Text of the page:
Recent Articles

The 50p tax will raise more than £6billion according to HMRC itself

by Richard Murphy     March 9, 2012 at 1:38 pm

I have written a new report for the TUC is entitled ‘Is 50/50 fair?’. It does, of course, discuss the 50p tax rate.

The key conclusions are easily stated though. The first is that using HM Revenue & Customs’ own data the 50p tax rate has potential to raise a sum well in excess of the £3 billion last officially forecast, and a figure at least as high as £6 billion could be generated.

That estimate, it is stressed is for 2011/12, not 2010/11, when HMRC clearly expected some transitional avoidance. But it’s hard to see how the tax could not raise such sums.
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A Mansion Tax? Let’s not pretend it has much merit

by Richard Murphy     March 7, 2012 at 10:36 am

The Lib Dems mansion tax is, let’s be honest, a Lib Dem bodge.

It’s a simple tack on to council tax. It’s crude.

The evidence base for valuation is going to be very marginal in many cases. And volatile. Perversely, many properties supposedly worth just over £2 million will rapidly fall in value by well over £100,000 the moment a tax was introduced.
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Why country-by-country reporting matters to our wellbeing

by Richard Murphy     February 21, 2012 at 10:45 am

I wrote yesterday about the arguments now going on in the EU about introducing country-by-country reporting for the extractive industries.

I have to say I am not objective on this issue since I created the concept of country-by-country reporting in 2003.

But I and many others maintain that country-by-country reporting (CbC) is important for the following reasons.
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The latest round of printing money – we don’t have a debt crisis

by Richard Murphy     February 2, 2012 at 8:21 am

As Larry Elliott noted yesterday morning in the Guardian another round of quantitative easing is now almost inevitable as money supply has fallen in the UK, again.

Expect £75 billion next week. That will be £350 billion in all of Quantitiative Easing.

The outcome is simple: another £75 billion of government debt will be purchased by the Bank of England. And as I explained last week, this debt will never be resold.
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UK debt hasn’t hit £1 trillion – mostly because of QE

by Richard Murphy     January 25, 2012 at 3:56 pm

Stories abound on the fact that the UK supposedly has state debt of £1 trillion for the first time. This however is not true.

Over the last few years the UK has issued debt as shown below totalling about £560 billion.

I have based all my data on the national accounts for the third quarter of 2011 unless otherwise noted. It’s the borrowing since 2008 that has supposedly given rise to the debt of £1 trillion.
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What did Ed Balls really mean on the deficit?

by Richard Murphy     January 15, 2012 at 11:44 am

I am disappointed as the next Keynesian if Ed Balls said yesterday morning that he supports the Tories’ cuts.

He hasn’t, at least as far as I can tell. He has said:

My starting point is, I am afraid, we are going to have keep all these cuts. There is a big squeeze happening on budgets across the piece. The squeeze on defence spending, for instance, is £15bn by 2015. We are going to have to start from that being the baseline. At this stage, we can make no commitments to reverse any of that, on spending or on tax. So I am being absolutely clear about that.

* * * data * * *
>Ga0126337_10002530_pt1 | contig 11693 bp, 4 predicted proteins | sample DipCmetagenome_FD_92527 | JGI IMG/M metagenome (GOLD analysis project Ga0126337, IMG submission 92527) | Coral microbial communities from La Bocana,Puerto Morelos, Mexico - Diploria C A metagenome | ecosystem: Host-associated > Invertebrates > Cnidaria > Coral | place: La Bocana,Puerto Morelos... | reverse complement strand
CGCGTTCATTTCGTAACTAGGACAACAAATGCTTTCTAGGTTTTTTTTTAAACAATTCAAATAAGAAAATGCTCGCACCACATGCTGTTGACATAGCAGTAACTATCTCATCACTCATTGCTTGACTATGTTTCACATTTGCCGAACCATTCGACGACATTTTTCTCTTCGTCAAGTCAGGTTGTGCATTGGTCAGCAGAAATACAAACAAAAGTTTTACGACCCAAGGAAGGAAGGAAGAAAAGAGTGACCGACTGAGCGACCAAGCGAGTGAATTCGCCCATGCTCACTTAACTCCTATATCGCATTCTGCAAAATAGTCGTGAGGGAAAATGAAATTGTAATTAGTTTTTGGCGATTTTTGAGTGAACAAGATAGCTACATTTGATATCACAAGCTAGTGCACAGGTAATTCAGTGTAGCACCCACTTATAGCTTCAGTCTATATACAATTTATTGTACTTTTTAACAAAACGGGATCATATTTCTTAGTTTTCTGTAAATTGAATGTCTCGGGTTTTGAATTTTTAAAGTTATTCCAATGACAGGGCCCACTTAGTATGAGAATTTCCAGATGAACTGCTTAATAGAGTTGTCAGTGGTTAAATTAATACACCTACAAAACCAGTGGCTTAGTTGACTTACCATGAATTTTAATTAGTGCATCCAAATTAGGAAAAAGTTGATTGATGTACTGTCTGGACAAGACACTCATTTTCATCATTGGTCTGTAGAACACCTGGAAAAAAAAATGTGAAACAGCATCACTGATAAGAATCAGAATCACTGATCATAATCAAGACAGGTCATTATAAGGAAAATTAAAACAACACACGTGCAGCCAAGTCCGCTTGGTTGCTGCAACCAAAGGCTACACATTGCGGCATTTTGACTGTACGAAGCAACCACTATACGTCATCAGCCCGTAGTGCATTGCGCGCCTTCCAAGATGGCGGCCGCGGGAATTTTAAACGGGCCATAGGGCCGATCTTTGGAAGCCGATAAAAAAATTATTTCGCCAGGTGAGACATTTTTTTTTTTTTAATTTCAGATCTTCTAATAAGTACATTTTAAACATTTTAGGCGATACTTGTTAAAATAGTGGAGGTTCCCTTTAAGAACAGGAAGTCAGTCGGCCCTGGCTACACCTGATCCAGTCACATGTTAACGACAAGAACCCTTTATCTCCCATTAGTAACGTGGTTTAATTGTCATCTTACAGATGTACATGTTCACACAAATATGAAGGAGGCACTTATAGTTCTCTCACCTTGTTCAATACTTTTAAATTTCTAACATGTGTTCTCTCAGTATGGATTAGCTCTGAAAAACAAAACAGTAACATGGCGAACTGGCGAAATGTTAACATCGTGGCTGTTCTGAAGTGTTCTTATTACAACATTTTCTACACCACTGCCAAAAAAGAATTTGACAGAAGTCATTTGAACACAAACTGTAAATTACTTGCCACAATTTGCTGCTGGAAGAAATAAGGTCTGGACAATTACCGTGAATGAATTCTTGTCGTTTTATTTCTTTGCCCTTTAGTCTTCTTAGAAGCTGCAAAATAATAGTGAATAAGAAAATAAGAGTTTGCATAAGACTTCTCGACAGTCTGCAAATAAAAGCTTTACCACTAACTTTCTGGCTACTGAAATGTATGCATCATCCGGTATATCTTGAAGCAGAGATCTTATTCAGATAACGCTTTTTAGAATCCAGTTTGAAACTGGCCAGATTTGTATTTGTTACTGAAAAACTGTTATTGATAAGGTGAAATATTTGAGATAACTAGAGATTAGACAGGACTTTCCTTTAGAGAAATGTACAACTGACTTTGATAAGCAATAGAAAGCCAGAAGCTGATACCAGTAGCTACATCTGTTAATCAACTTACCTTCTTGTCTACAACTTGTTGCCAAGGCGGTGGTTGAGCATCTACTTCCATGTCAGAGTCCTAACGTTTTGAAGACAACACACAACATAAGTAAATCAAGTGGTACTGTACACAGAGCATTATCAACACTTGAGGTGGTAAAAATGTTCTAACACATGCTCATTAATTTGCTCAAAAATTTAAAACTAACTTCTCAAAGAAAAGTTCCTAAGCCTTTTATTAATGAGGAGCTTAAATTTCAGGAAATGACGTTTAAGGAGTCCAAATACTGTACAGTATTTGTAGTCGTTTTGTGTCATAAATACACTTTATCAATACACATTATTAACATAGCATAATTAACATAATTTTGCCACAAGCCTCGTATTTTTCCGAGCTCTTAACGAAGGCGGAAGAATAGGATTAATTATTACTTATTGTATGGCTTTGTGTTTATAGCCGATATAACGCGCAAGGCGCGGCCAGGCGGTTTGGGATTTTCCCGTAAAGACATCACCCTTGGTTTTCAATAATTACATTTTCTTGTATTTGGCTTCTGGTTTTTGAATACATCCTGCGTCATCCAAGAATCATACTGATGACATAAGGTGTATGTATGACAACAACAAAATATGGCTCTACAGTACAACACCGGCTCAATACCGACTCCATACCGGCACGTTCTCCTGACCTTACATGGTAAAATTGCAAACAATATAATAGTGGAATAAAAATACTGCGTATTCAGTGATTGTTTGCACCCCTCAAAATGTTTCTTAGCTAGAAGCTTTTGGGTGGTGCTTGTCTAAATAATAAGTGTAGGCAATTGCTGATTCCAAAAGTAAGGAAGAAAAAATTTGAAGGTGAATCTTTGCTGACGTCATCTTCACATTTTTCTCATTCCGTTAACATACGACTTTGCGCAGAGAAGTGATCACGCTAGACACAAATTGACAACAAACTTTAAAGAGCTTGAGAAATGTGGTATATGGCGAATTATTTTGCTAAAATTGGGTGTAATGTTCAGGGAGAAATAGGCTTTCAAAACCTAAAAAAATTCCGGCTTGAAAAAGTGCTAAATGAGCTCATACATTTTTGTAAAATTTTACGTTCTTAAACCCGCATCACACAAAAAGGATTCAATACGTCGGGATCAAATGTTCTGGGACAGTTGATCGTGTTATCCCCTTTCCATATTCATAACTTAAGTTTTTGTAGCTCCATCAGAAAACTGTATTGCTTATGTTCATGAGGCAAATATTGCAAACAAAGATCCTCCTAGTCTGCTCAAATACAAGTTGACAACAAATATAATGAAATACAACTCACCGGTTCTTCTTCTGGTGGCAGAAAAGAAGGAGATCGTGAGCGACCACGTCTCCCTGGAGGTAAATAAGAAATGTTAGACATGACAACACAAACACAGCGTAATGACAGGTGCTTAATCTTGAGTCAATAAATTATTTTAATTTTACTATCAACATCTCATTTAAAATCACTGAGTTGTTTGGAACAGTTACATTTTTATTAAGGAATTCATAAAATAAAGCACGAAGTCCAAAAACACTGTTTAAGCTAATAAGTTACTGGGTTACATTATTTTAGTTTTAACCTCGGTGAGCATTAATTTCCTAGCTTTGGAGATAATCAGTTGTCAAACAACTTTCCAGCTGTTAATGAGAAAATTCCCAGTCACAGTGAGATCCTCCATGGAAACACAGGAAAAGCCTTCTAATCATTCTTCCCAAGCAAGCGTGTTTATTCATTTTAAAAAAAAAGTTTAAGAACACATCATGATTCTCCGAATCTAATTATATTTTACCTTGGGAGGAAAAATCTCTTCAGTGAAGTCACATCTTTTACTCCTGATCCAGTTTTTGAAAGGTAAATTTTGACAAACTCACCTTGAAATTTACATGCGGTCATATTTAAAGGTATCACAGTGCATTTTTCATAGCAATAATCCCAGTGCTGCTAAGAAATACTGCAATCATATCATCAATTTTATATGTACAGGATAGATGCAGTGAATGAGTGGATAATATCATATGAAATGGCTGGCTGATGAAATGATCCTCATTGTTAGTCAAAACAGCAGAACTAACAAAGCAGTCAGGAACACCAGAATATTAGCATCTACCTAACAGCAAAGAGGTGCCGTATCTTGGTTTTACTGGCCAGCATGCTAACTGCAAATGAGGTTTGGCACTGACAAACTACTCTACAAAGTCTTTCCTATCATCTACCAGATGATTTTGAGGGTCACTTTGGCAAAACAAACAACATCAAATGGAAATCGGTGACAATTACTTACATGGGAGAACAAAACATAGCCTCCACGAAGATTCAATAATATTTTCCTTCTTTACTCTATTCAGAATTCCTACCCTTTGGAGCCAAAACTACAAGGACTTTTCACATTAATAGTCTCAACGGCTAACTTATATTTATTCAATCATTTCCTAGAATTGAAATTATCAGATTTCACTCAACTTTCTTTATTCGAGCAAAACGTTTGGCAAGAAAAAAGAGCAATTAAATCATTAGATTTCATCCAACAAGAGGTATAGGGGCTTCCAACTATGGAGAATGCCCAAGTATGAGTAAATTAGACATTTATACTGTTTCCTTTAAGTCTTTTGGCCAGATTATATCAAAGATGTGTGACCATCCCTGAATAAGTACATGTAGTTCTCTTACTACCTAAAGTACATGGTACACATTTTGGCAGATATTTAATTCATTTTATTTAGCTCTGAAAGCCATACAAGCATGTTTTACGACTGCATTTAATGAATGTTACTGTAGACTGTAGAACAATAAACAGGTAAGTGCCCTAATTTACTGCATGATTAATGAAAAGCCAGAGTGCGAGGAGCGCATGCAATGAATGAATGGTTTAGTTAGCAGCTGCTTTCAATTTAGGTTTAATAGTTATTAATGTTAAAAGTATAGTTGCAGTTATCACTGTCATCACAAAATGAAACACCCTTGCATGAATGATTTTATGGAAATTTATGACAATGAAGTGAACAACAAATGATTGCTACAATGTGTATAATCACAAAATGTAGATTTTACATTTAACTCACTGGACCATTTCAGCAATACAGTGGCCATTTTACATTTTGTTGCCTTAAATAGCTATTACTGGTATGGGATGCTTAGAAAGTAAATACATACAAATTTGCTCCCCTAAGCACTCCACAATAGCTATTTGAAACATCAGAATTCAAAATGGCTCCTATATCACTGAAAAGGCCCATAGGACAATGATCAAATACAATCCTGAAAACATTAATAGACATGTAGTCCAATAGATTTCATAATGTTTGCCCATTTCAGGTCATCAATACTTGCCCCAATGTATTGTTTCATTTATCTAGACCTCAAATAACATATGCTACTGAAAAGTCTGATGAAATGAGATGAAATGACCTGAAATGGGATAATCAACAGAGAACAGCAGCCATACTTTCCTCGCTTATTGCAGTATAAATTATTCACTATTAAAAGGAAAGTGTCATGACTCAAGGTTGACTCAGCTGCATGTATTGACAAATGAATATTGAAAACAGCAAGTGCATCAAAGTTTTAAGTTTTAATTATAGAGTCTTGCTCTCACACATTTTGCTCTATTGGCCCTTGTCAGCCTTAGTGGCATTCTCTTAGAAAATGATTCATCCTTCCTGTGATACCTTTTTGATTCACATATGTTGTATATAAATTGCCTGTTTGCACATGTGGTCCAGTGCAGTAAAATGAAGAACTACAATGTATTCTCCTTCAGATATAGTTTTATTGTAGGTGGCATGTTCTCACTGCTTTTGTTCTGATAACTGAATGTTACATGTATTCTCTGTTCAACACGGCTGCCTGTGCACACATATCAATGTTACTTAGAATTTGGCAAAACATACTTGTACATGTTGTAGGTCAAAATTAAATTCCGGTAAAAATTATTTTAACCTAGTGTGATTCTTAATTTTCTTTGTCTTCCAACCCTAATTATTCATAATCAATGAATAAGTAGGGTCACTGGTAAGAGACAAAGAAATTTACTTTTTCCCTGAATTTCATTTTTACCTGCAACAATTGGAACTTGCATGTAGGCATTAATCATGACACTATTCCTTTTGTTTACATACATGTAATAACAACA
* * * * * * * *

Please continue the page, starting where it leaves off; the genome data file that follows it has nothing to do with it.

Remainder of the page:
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2102 is going to worse than we think

by Richard Murphy     January 3, 2012 at 1:37 pm

The papers all seem to be reserving economic predictions for 2012 until today. Let me offer a few.

This will be the year the world faces the biggest economic crisis since 1945. Then we pulled together. This year countries will pull apart. Things are going to get worse, not better.

We will face social unrest as a result – right across the world impacted by recession.
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How the City of London is waging war on our economic welfare

by Richard Murphy     December 19, 2011 at 3:00 pm

My friend Nick Mathiason works for the Bureau of Investigative Journalism where he has exposed a new type of tax avoidance activity centred on the City of London over the weekend.

He wrote this over the weekend in a story that also featured in the Observer:
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Stating the obvious on the economy

by Richard Murphy     December 1, 2011 at 8:01 am

The reality as as Robert Skidelsky said in the Guardian yesterday morning:

The intellectual debate between George Osborne and his critics hinges on this single point: what is it that makes a deficit-reduction programme “credible”?

Let’s start with the theory of the matter. “Look after unemployment,”JM Keynes said, “and the budget will look after itself.” This was a neat way of saying that a credible deficit reduction plan depends on growth.

There are four engines for growth, and no more.
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Three important reasons why tax evasion matters in the UK

by Richard Murphy     November 26, 2011 at 9:49 am

The research that Tax Justice Network published yesterday morning on tax evasion is, I think, shocking. The full report is here. I’ve posted a summary table of tax evasion for 145 countries too.

The real question is why does this matter? What’s the problem with the UK losing £69.9bn a year to tax evaders?

What’s the problem with Italy losing €183bn a year as a result of its 27% shadow economy – a shadow economy of the same size as that in Greece and more than twice the size of that in the UK?
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